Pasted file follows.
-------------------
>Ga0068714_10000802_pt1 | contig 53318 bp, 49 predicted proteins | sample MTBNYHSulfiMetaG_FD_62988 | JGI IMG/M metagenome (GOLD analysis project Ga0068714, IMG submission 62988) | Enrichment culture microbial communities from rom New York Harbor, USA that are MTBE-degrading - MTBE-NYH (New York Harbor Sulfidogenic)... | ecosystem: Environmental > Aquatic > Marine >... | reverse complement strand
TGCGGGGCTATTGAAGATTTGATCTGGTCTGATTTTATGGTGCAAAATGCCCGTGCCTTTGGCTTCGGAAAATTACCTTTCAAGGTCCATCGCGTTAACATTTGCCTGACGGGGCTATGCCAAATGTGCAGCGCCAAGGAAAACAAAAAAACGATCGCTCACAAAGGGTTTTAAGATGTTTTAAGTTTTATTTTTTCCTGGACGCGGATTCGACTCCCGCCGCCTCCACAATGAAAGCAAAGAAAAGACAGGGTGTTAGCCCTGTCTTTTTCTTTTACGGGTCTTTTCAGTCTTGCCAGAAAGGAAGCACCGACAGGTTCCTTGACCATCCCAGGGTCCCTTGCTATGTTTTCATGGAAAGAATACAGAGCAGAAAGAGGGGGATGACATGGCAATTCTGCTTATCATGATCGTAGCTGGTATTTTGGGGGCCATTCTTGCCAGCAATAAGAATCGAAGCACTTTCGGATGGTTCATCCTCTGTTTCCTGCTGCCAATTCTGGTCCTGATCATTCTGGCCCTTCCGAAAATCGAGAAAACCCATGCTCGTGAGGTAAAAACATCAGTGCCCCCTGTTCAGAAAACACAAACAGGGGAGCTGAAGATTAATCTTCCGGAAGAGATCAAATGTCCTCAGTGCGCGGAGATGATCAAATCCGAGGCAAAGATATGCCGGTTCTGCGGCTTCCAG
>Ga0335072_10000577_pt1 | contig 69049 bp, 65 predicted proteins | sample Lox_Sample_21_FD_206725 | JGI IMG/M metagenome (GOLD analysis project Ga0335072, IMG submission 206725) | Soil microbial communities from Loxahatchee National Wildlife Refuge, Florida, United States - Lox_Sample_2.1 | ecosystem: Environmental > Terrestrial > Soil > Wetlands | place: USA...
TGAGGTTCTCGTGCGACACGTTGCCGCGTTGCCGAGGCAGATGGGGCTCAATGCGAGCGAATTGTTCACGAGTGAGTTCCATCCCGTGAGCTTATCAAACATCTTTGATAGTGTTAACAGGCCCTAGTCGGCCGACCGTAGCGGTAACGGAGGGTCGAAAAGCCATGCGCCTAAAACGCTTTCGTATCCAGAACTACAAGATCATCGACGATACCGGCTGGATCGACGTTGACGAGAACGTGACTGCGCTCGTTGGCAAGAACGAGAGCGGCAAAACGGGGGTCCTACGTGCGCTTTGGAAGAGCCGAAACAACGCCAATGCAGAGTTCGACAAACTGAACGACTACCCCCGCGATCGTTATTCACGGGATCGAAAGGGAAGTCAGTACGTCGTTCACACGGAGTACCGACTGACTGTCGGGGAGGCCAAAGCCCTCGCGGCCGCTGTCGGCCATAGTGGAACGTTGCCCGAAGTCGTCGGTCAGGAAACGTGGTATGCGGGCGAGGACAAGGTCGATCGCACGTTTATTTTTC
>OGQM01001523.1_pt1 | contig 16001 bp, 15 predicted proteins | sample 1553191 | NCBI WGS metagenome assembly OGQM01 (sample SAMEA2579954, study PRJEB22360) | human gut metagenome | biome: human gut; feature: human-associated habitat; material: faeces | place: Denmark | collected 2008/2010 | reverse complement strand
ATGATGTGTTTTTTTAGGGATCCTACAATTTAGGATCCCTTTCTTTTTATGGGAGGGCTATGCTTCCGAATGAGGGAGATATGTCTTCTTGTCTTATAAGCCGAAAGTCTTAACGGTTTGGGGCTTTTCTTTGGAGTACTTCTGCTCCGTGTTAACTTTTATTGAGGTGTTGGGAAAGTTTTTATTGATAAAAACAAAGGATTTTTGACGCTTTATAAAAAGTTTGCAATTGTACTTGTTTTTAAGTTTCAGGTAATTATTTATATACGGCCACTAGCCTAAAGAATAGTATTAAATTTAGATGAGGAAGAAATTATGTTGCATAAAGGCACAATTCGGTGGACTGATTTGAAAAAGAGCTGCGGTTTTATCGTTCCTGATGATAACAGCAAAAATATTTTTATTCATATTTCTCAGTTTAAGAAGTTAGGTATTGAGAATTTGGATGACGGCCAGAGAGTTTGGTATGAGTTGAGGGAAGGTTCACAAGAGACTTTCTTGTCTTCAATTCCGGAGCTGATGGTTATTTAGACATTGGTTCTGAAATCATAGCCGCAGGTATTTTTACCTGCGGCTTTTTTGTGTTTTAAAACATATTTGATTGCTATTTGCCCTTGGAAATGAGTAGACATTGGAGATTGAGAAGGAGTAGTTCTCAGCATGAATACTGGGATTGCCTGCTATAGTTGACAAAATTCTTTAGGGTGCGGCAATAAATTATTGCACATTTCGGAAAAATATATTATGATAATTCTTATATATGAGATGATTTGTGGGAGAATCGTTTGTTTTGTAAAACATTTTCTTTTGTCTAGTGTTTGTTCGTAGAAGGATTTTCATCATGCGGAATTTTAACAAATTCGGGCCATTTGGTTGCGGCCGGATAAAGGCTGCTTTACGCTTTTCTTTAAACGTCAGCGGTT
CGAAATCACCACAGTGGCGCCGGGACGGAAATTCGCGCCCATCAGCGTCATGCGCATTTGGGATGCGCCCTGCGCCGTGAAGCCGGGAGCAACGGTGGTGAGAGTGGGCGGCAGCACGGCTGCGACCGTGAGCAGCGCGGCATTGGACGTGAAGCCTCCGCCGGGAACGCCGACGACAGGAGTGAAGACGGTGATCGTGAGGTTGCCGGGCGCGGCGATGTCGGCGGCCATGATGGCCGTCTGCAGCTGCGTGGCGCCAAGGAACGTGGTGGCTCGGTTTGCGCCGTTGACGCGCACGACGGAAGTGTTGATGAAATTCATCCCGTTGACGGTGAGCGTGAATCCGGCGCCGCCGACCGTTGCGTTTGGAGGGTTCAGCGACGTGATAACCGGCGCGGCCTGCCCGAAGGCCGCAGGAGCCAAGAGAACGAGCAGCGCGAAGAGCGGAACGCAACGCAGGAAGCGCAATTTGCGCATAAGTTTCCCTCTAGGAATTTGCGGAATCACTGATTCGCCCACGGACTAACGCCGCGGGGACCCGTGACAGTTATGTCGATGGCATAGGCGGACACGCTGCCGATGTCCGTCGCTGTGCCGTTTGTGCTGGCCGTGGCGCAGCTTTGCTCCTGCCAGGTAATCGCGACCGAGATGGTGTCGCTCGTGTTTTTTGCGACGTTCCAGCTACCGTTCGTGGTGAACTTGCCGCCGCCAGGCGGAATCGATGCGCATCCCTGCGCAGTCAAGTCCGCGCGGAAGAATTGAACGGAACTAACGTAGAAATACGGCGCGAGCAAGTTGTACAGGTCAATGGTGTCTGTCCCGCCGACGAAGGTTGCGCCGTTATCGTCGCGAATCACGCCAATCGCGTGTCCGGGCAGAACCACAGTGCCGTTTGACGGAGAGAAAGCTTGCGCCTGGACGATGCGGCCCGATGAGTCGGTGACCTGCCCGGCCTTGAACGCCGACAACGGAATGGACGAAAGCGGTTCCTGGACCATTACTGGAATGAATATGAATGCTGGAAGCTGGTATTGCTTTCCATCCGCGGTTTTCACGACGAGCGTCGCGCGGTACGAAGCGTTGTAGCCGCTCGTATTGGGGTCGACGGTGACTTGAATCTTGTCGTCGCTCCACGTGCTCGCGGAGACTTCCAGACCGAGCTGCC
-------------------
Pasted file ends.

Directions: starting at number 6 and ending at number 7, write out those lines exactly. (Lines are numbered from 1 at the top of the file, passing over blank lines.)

ATGATGTGTTTTTTTAGGGATCCTACAATTTAGGATCCCTTTCTTTTTATGGGAGGGCTATGCTTCCGAATGAGGGAGATATGTCTTCTTGTCTTATAAGCCGAAAGTCTTAACGGTTTGGGGCTTTTCTTTGGAGTACTTCTGCTCCGTGTTAACTTTTATTGAGGTGTTGGGAAAGTTTTTATTGATAAAAACAAAGGATTTTTGACGCTTTATAAAAAGTTTGCAATTGTACTTGTTTTTAAGTTTCAGGTAATTATTTATATACGGCCACTAGCCTAAAGAATAGTATTAAATTTAGATGAGGAAGAAATTATGTTGCATAAAGGCACAATTCGGTGGACTGATTTGAAAAAGAGCTGCGGTTTTATCGTTCCTGATGATAACAGCAAAAATATTTTTATTCATATTTCTCAGTTTAAGAAGTTAGGTATTGAGAATTTGGATGACGGCCAGAGAGTTTGGTATGAGTTGAGGGAAGGTTCACAAGAGACTTTCTTGTCTTCAATTCCGGAGCTGATGGTTATTTAGACATTGGTTCTGAAATCATAGCCGCAGGTATTTTTACCTGCGGCTTTTTTGTGTTTTAAAACATATTTGATTGCTATTTGCCCTTGGAAATGAGTAGACATTGGAGATTGAGAAGGAGTAGTTCTCAGCATGAATACTGGGATTGCCTGCTATAGTTGACAAAATTCTTTAGGGTGCGGCAATAAATTATTGCACATTTCGGAAAAATATATTATGATAATTCTTATATATGAGATGATTTGTGGGAGAATCGTTTGTTTTGTAAAACATTTTCTTTTGTCTAGTGTTTGTTCGTAGAAGGATTTTCATCATGCGGAATTTTAACAAATTCGGGCCATTTGGTTGCGGCCGGATAAAGGCTGCTTTACGCTTTTCTTTAAACGTCAGCGGTT
CGAAATCACCACAGTGGCGCCGGGACGGAAATTCGCGCCCATCAGCGTCATGCGCATTTGGGATGCGCCCTGCGCCGTGAAGCCGGGAGCAACGGTGGTGAGAGTGGGCGGCAGCACGGCTGCGACCGTGAGCAGCGCGGCATTGGACGTGAAGCCTCCGCCGGGAACGCCGACGACAGGAGTGAAGACGGTGATCGTGAGGTTGCCGGGCGCGGCGATGTCGGCGGCCATGATGGCCGTCTGCAGCTGCGTGGCGCCAAGGAACGTGGTGGCTCGGTTTGCGCCGTTGACGCGCACGACGGAAGTGTTGATGAAATTCATCCCGTTGACGGTGAGCGTGAATCCGGCGCCGCCGACCGTTGCGTTTGGAGGGTTCAGCGACGTGATAACCGGCGCGGCCTGCCCGAAGGCCGCAGGAGCCAAGAGAACGAGCAGCGCGAAGAGCGGAACGCAACGCAGGAAGCGCAATTTGCGCATAAGTTTCCCTCTAGGAATTTGCGGAATCACTGATTCGCCCACGGACTAACGCCGCGGGGACCCGTGACAGTTATGTCGATGGCATAGGCGGACACGCTGCCGATGTCCGTCGCTGTGCCGTTTGTGCTGGCCGTGGCGCAGCTTTGCTCCTGCCAGGTAATCGCGACCGAGATGGTGTCGCTCGTGTTTTTTGCGACGTTCCAGCTACCGTTCGTGGTGAACTTGCCGCCGCCAGGCGGAATCGATGCGCATCCCTGCGCAGTCAAGTCCGCGCGGAAGAATTGAACGGAACTAACGTAGAAATACGGCGCGAGCAAGTTGTACAGGTCAATGGTGTCTGTCCCGCCGACGAAGGTTGCGCCGTTATCGTCGCGAATCACGCCAATCGCGTGTCCGGGCAGAACCACAGTGCCGTTTGACGGAGAGAAAGCTTGCGCCTGGACGATGCGGCCCGATGAGTCGGTGACCTGCCCGGCCTTGAACGCCGACAACGGAATGGACGAAAGCGGTTCCTGGACCATTACTGGAATGAATATGAATGCTGGAAGCTGGTATTGCTTTCCATCCGCGGTTTTCACGACGAGCGTCGCGCGGTACGAAGCGTTGTAGCCGCTCGTATTGGGGTCGACGGTGACTTGAATCTTGTCGTCGCTCCACGTGCTCGCGGAGACTTCCAGACCGAGCTGCC